Motoring past the old stone pier at Cannes with my oil skinned back to the cold rain that the Mistral blew along the Riviera, I cranked the four cylinder Yanmar up to its maximum revs (3,500rpm) reaching 9.3 knots with hardly any vibration on the Carbonautica steering wheel. Turning head-to-wind, my host Herve Piveteau easily hoisted the mainsail on the electric Harken winches and silence reigned as I cut the engine. Turning towards Antibes, I reached on the deck to unlock the larger jammer, allowing the genoa to roll out quickly in the 14 knot breeze, then trimmed it from the leeward binnacle before climbing to windward to perch on the gunwale.
With feet nicely slotted on the teak foot-chock, off we sped with horizontal telltales easily viewed from the steering position. I watched the numbers rise until the Raymarine Hybrid Touch plotter reached 7.1 knots SOG on the beat at 55 degrees, which was good given the lumpy seas. A few tacks to dodge the big white-boats gave me little to complain about as the long spade rudder responded well (despite the slackish quadrant connecting cables).
I unrolled the Code Zero and cracked the sheets to 75 degrees to improve our numbers, hitting 9.6 knots before preparing to gybe as we approached the rocky Lerin Islands, where the Cistercian monks have lived for centuries. But malice was not our minds so we gybed away, a two person job with Herve grabbing the clew of the lightweight Code Zero and walking it around the forestay while I sheeted it by the helm; and the Raymarine autopilot steered us north towards the emerging bright lights of Cannes.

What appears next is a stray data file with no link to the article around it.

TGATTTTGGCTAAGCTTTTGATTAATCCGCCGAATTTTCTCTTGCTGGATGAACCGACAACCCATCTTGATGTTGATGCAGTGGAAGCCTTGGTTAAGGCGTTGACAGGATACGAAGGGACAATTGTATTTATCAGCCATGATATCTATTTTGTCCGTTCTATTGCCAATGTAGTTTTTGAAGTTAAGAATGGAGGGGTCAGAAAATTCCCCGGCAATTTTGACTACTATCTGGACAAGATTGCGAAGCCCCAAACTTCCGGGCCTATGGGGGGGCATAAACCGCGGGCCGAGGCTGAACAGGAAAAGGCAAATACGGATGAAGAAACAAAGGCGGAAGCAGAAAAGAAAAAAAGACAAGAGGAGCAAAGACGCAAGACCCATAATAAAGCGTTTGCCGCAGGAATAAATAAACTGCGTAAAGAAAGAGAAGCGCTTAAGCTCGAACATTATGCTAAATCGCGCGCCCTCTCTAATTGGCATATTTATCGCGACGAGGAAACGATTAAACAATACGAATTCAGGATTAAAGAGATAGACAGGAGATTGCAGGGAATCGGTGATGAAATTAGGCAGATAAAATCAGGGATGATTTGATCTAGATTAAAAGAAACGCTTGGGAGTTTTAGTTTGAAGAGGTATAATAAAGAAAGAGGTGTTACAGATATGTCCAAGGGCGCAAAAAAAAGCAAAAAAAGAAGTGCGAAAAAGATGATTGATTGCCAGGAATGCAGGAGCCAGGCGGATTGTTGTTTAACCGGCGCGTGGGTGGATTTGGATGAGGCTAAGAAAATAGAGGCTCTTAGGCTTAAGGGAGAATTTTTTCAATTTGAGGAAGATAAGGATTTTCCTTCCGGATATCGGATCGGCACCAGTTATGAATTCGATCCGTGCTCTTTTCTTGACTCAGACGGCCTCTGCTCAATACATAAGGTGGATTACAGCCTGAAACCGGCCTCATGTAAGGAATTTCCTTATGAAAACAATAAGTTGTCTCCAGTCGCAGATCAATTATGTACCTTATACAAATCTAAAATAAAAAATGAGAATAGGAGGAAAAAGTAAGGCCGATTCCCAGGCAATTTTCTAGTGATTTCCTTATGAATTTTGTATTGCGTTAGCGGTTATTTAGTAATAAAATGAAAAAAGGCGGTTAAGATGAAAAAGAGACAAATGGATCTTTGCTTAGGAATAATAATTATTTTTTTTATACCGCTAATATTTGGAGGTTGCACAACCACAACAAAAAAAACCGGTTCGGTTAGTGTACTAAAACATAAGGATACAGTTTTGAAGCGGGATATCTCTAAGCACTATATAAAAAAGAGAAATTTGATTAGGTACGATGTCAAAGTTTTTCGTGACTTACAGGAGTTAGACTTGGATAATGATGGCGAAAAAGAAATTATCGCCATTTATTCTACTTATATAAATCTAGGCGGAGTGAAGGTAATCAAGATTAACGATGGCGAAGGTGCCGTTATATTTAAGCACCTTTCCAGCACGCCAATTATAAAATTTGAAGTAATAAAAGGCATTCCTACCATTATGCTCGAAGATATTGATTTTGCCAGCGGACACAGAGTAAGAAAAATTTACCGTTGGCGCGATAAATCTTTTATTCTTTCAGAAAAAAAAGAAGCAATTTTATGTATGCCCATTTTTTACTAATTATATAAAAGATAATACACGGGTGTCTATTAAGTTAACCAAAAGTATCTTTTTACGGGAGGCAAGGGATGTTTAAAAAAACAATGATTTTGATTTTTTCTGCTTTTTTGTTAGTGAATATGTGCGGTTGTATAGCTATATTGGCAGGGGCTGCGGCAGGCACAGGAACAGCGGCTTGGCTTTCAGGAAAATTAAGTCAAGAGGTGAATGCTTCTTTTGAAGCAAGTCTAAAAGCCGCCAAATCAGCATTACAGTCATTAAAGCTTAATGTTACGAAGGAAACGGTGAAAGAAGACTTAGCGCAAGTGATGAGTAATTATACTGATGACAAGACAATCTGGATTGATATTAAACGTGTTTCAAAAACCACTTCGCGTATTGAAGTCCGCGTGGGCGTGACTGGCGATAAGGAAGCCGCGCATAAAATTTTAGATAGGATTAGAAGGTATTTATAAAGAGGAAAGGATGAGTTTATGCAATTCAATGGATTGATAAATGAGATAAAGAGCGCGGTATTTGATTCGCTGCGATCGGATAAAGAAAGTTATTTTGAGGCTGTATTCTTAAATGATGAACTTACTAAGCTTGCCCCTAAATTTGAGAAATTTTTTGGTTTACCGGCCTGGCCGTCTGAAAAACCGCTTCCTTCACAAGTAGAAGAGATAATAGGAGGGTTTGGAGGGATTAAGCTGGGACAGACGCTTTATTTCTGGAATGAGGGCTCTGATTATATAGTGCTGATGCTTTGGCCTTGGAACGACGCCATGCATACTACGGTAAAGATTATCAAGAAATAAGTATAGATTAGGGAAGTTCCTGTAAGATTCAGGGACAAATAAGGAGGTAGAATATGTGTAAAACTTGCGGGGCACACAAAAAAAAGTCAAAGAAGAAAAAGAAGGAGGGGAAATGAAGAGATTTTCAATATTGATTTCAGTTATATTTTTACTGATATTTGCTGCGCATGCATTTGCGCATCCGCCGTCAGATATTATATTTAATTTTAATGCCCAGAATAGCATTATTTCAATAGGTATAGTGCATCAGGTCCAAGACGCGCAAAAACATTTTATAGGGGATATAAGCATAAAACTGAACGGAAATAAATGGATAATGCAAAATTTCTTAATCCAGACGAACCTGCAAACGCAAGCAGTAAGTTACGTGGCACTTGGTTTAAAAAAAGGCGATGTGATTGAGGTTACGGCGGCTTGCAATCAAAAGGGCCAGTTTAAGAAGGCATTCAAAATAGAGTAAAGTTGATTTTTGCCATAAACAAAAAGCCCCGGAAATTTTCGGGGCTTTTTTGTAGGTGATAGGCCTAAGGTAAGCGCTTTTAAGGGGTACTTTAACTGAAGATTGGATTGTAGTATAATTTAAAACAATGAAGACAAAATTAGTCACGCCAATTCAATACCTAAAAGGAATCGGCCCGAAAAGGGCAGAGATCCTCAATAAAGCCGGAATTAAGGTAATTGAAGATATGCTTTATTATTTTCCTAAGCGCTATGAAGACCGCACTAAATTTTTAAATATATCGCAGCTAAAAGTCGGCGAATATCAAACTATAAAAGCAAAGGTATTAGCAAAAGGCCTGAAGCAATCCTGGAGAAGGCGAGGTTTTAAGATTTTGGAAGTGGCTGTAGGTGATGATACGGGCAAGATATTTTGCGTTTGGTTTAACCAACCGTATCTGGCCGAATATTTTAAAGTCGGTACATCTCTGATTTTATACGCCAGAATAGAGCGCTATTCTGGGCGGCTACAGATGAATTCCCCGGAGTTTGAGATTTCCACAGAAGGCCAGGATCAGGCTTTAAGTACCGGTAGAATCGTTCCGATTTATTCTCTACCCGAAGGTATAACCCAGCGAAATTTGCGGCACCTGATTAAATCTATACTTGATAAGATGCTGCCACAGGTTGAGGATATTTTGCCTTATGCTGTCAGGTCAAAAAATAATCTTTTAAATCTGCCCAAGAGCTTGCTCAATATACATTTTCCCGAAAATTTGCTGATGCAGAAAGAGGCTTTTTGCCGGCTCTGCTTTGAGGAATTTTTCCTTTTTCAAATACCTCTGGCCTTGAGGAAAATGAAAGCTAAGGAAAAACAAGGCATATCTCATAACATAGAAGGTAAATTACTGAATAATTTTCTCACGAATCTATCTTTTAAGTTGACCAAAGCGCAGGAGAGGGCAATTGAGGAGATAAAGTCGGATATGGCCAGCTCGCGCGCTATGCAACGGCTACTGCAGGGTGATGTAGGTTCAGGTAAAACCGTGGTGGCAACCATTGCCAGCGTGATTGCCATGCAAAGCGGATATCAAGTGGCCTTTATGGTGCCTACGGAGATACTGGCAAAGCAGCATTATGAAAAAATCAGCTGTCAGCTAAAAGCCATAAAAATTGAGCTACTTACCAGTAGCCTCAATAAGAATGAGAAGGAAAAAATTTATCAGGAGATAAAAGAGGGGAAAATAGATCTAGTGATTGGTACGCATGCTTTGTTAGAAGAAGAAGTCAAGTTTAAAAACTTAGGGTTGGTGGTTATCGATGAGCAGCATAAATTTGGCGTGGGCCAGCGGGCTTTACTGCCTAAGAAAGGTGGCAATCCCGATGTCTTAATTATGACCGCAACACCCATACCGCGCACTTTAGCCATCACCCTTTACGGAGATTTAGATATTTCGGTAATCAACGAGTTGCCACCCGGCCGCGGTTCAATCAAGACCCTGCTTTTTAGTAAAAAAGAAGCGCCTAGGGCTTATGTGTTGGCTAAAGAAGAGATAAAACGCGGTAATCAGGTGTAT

My thoughts? Well, the SO469 does the job of a being convincing cruising yacht with a level of refinement both in practical terms and style that should win plenty of sailors hearts and minds.
In Hong Kong: www.chinapacificmarine.com
In Singapore: www.premiumnautical.com
In Thailand: www.leeemarine.com
Technical Specifications – Sun Odyssey 469
LOA: 14.05 metres
Beam: 4.49 metres
Displacement: 10,809 kliogrammes
Ballast: 3,095 kilogrammes
Draft standard/shallow: 2.24 metres/1.65 metres
Engine: Yanmar 54 Horsepower
Berths: 6/8 + 2
Fuel: 240 litres
Water: 615 litres
Sail area: 96 square metres
Designers: Philippe Briand and Jeanneau Design